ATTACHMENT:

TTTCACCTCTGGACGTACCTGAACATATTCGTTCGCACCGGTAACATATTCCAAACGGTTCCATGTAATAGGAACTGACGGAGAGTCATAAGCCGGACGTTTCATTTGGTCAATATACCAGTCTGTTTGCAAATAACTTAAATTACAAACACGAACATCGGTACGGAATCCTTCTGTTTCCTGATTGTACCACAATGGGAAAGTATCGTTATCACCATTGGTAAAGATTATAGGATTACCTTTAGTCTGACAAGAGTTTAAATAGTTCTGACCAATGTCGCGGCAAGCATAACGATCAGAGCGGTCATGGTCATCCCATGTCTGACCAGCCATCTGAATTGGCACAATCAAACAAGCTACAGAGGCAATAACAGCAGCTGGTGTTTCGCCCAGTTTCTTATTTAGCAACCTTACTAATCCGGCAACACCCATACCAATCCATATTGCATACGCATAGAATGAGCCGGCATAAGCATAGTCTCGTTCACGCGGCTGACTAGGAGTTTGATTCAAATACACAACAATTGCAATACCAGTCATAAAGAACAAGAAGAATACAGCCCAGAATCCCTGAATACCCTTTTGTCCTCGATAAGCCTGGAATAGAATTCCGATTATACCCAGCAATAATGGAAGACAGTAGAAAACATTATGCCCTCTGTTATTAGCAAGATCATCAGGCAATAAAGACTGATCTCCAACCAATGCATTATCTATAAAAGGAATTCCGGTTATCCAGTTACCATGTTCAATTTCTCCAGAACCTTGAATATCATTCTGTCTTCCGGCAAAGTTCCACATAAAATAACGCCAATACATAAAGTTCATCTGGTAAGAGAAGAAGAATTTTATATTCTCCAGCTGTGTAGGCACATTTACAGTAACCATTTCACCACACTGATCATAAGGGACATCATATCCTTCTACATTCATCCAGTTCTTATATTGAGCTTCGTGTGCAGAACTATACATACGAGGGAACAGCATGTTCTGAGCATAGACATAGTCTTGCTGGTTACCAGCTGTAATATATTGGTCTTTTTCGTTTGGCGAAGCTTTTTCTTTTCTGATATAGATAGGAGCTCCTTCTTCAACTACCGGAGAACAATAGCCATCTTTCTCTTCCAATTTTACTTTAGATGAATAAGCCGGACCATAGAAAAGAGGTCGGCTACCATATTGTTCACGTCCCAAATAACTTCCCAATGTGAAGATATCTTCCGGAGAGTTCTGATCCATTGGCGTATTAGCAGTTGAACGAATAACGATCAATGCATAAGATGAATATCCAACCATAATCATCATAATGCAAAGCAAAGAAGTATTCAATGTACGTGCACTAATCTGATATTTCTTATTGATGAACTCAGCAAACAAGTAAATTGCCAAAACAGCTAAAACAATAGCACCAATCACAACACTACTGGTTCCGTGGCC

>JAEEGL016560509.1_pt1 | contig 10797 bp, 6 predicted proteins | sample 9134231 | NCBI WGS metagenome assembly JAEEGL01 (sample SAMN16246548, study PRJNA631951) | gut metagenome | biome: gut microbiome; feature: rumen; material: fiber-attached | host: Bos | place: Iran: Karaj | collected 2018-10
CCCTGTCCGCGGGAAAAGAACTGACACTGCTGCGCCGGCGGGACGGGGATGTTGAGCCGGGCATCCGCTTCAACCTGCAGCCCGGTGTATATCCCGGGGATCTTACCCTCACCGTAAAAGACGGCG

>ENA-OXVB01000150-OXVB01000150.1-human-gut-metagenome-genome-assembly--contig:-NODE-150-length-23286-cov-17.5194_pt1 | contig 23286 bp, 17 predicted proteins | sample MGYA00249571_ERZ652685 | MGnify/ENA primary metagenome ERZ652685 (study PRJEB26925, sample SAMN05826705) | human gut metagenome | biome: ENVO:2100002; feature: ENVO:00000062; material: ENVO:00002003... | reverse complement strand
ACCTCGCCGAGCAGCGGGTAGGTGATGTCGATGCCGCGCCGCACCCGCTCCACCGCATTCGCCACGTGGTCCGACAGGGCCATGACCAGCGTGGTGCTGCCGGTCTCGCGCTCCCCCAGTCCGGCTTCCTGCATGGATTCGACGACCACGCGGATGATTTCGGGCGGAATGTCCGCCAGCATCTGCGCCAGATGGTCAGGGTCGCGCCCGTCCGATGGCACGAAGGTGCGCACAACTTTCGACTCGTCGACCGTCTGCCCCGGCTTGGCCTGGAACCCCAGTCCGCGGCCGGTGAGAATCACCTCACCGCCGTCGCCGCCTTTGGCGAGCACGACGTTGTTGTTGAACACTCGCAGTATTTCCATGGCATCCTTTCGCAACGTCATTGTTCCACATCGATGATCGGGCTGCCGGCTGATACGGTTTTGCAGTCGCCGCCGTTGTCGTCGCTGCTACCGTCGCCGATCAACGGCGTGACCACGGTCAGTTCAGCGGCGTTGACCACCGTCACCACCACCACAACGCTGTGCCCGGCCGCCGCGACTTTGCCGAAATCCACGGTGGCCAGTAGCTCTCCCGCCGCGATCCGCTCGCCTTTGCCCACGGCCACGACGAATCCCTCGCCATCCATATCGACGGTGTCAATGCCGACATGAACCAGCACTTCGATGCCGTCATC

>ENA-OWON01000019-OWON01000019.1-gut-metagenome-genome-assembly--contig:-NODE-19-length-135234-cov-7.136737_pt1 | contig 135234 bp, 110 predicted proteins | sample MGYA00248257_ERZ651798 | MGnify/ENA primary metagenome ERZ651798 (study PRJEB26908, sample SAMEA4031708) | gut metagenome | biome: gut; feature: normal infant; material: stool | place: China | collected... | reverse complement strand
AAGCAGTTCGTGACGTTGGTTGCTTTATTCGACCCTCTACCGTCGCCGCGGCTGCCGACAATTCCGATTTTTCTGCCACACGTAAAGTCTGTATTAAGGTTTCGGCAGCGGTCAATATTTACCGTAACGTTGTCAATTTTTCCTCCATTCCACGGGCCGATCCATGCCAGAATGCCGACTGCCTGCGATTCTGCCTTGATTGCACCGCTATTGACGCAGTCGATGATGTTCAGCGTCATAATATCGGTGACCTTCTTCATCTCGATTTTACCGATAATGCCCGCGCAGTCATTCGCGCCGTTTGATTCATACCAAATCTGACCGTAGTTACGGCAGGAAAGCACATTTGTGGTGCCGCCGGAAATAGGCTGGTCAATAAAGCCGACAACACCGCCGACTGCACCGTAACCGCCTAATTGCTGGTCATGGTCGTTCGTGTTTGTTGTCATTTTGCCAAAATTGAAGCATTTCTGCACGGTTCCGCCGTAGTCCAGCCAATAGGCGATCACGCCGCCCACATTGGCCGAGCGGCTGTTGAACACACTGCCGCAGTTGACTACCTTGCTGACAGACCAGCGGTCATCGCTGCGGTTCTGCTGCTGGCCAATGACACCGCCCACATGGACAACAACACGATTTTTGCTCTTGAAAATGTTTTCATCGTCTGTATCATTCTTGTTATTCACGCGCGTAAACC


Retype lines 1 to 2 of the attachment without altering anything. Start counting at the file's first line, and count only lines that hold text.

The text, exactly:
TTTCACCTCTGGACGTACCTGAACATATTCGTTCGCACCGGTAACATATTCCAAACGGTTCCATGTAATAGGAACTGACGGAGAGTCATAAGCCGGACGTTTCATTTGGTCAATATACCAGTCTGTTTGCAAATAACTTAAATTACAAACACGAACATCGGTACGGAATCCTTCTGTTTCCTGATTGTACCACAATGGGAAAGTATCGTTATCACCATTGGTAAAGATTATAGGATTACCTTTAGTCTGACAAGAGTTTAAATAGTTCTGACCAATGTCGCGGCAAGCATAACGATCAGAGCGGTCATGGTCATCCCATGTCTGACCAGCCATCTGAATTGGCACAATCAAACAAGCTACAGAGGCAATAACAGCAGCTGGTGTTTCGCCCAGTTTCTTATTTAGCAACCTTACTAATCCGGCAACACCCATACCAATCCATATTGCATACGCATAGAATGAGCCGGCATAAGCATAGTCTCGTTCACGCGGCTGACTAGGAGTTTGATTCAAATACACAACAATTGCAATACCAGTCATAAAGAACAAGAAGAATACAGCCCAGAATCCCTGAATACCCTTTTGTCCTCGATAAGCCTGGAATAGAATTCCGATTATACCCAGCAATAATGGAAGACAGTAGAAAACATTATGCCCTCTGTTATTAGCAAGATCATCAGGCAATAAAGACTGATCTCCAACCAATGCATTATCTATAAAAGGAATTCCGGTTATCCAGTTACCATGTTCAATTTCTCCAGAACCTTGAATATCATTCTGTCTTCCGGCAAAGTTCCACATAAAATAACGCCAATACATAAAGTTCATCTGGTAAGAGAAGAAGAATTTTATATTCTCCAGCTGTGTAGGCACATTTACAGTAACCATTTCACCACACTGATCATAAGGGACATCATATCCTTCTACATTCATCCAGTTCTTATATTGAGCTTCGTGTGCAGAACTATACATACGAGGGAACAGCATGTTCTGAGCATAGACATAGTCTTGCTGGTTACCAGCTGTAATATATTGGTCTTTTTCGTTTGGCGAAGCTTTTTCTTTTCTGATATAGATAGGAGCTCCTTCTTCAACTACCGGAGAACAATAGCCATCTTTCTCTTCCAATTTTACTTTAGATGAATAAGCCGGACCATAGAAAAGAGGTCGGCTACCATATTGTTCACGTCCCAAATAACTTCCCAATGTGAAGATATCTTCCGGAGAGTTCTGATCCATTGGCGTATTAGCAGTTGAACGAATAACGATCAATGCATAAGATGAATATCCAACCATAATCATCATAATGCAAAGCAAAGAAGTATTCAATGTACGTGCACTAATCTGATATTTCTTATTGATGAACTCAGCAAACAAGTAAATTGCCAAAACAGCTAAAACAATAGCACCAATCACAACACTACTGGTTCCGTGGCC

>JAEEGL016560509.1_pt1 | contig 10797 bp, 6 predicted proteins | sample 9134231 | NCBI WGS metagenome assembly JAEEGL01 (sample SAMN16246548, study PRJNA631951) | gut metagenome | biome: gut microbiome; feature: rumen; material: fiber-attached | host: Bos | place: Iran: Karaj | collected 2018-10